CID boss defends position

Director-General of the Criminal Investigations Department (CID) of the Ghana Police Service, Deputy Commissioner of Police (DCOP) Maame Yaa Tiwaa Addo-Danquah, has said she “earned” her appointment by President Nana Addo Dankwa Akufo-Addo and has dispelled perceptions by her critics that she came out of the blue and was given the position. 


“I think that is the perception of people that I just arrived from nowhere and I was given the position [but] no, that was not the issue. I was given the position because I have earned it and I think I deserve it,” she said on the Association of Chartered Certified Accountants (ACCA) Thinking Ahead Series segment of Class FM in Accra yesterday.

DCOP Addo-Danquah, who is a member of the ACCA, was a guest on the show to educate listeners about the need to do due diligence when making investment decisions.

DCOP Addo-Danquah, who was the Deputy Director of the CID, was made to act as Director-General when the substantive post holder, COP Bright Oduro proceeded on leave prior to his retirement on 3 January 2018.

She was later confirmed as the substantive CID boss.

Before her movement to the CID as Second in Command (2I/C) in January 2017, she was the Second in Command at the Police Intelligence and Professional Standards (PIPS) directorate.


She entreated the public to conduct due diligence before putting their monies into any investment because “most investment companies are not registered”.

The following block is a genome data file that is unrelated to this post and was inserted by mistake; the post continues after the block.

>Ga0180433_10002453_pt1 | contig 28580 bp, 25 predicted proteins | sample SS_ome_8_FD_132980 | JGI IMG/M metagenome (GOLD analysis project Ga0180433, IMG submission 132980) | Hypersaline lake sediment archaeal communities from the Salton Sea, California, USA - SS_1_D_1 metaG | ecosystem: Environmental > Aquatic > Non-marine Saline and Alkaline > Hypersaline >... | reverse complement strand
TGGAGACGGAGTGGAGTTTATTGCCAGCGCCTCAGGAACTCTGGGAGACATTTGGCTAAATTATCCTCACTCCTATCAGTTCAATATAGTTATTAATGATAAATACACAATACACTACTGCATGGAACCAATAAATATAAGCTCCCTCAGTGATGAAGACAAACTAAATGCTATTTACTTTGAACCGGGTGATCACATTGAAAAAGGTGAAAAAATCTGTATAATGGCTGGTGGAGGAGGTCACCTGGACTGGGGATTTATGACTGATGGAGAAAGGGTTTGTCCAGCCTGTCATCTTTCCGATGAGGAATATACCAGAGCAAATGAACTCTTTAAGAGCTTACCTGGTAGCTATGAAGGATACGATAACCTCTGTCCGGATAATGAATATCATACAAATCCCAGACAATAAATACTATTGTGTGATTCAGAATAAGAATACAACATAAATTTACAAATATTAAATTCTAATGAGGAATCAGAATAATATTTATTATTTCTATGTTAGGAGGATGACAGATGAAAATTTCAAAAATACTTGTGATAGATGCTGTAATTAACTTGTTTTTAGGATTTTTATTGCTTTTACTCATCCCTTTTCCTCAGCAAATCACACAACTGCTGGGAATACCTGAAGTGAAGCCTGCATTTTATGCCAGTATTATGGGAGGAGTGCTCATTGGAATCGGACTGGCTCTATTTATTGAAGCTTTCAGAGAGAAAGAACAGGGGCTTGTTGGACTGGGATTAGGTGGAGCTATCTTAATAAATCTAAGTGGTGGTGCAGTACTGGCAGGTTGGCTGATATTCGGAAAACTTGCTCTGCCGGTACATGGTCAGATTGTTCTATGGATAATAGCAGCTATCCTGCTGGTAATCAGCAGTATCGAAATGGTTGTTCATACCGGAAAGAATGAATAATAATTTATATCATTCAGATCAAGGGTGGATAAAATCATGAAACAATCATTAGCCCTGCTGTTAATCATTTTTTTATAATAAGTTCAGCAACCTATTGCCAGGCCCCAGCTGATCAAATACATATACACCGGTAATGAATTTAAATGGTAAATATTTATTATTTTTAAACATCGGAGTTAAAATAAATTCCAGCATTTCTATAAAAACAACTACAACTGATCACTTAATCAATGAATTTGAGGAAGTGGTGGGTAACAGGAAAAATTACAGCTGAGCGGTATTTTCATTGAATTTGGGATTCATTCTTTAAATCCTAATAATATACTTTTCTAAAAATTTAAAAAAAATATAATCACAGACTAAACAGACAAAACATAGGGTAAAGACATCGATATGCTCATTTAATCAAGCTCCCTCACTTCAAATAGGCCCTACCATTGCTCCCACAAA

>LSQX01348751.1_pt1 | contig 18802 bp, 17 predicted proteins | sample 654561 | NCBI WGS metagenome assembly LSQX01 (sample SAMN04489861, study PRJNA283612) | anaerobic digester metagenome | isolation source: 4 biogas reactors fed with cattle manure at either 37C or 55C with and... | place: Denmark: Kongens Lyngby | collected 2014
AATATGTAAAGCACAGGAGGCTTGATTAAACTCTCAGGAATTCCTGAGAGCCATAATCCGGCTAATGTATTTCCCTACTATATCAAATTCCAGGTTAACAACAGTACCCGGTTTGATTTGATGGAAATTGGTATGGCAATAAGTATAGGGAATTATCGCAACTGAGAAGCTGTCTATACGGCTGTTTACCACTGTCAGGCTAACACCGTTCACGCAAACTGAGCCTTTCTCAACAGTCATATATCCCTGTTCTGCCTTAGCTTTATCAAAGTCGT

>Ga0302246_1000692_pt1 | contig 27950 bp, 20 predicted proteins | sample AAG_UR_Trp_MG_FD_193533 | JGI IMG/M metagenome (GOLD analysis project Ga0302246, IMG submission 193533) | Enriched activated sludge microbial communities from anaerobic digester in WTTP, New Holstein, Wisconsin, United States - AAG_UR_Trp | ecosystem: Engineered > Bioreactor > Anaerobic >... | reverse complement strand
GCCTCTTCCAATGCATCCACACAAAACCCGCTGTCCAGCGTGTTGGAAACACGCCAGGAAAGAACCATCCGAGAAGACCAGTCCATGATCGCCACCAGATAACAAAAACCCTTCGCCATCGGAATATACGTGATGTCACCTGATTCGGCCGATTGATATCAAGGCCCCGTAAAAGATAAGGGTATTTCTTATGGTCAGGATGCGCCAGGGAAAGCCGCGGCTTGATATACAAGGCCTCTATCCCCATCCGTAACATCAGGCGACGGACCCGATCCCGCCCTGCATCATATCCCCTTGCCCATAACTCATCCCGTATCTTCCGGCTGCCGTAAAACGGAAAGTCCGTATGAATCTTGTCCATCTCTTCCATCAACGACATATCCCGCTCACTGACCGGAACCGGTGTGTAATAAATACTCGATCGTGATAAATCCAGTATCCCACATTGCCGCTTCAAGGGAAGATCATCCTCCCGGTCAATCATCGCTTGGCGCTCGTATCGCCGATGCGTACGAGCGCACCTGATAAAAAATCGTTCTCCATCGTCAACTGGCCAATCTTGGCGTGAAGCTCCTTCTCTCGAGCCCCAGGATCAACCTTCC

In educating the public on safe investments, Mrs Addo-Danquah cautioned the public against investing in businesses they “do not understand.”


She emphasised the importance of due diligence and seeking expert advice from credible people before committing funds into an investment.


In her opinion, people should also refrain from using other people’s funds for investments that promise huge returns within a short time.


According to her, “Due diligence was critical before investing in any business” and, so, advised prospective investors not to dole out monies blindly.


She also cautioned the public against investment portfolios and products that promise outrageous returns.


“There are so many people who are losing money in the name of investing and some of them… people are giving money because they might have been told of higher returns,” she stressed.



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